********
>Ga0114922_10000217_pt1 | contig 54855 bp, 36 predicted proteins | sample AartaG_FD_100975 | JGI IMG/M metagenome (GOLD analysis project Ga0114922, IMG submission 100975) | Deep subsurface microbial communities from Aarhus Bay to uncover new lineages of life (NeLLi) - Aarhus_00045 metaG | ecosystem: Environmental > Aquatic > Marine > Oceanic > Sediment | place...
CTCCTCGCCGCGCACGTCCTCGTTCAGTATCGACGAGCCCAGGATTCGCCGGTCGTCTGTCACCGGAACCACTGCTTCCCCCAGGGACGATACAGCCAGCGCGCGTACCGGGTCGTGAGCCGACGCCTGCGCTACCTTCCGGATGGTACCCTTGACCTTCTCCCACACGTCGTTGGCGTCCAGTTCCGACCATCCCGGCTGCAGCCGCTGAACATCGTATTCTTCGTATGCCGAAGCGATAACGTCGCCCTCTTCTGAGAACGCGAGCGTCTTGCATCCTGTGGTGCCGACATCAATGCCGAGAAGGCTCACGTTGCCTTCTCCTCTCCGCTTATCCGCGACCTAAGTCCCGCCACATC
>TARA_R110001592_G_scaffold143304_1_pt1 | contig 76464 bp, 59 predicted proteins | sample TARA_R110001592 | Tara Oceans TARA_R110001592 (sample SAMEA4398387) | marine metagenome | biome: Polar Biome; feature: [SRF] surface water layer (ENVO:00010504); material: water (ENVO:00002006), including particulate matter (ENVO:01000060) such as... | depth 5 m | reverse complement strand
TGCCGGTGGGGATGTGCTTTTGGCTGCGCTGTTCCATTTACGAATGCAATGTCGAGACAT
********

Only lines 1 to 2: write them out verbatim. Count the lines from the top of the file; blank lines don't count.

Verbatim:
>Ga0114922_10000217_pt1 | contig 54855 bp, 36 predicted proteins | sample AartaG_FD_100975 | JGI IMG/M metagenome (GOLD analysis project Ga0114922, IMG submission 100975) | Deep subsurface microbial communities from Aarhus Bay to uncover new lineages of life (NeLLi) - Aarhus_00045 metaG | ecosystem: Environmental > Aquatic > Marine > Oceanic > Sediment | place...
CTCCTCGCCGCGCACGTCCTCGTTCAGTATCGACGAGCCCAGGATTCGCCGGTCGTCTGTCACCGGAACCACTGCTTCCCCCAGGGACGATACAGCCAGCGCGCGTACCGGGTCGTGAGCCGACGCCTGCGCTACCTTCCGGATGGTACCCTTGACCTTCTCCCACACGTCGTTGGCGTCCAGTTCCGACCATCCCGGCTGCAGCCGCTGAACATCGTATTCTTCGTATGCCGAAGCGATAACGTCGCCCTCTTCTGAGAACGCGAGCGTCTTGCATCCTGTGGTGCCGACATCAATGCCGAGAAGGCTCACGTTGCCTTCTCCTCTCCGCTTATCCGCGACCTAAGTCCCGCCACATC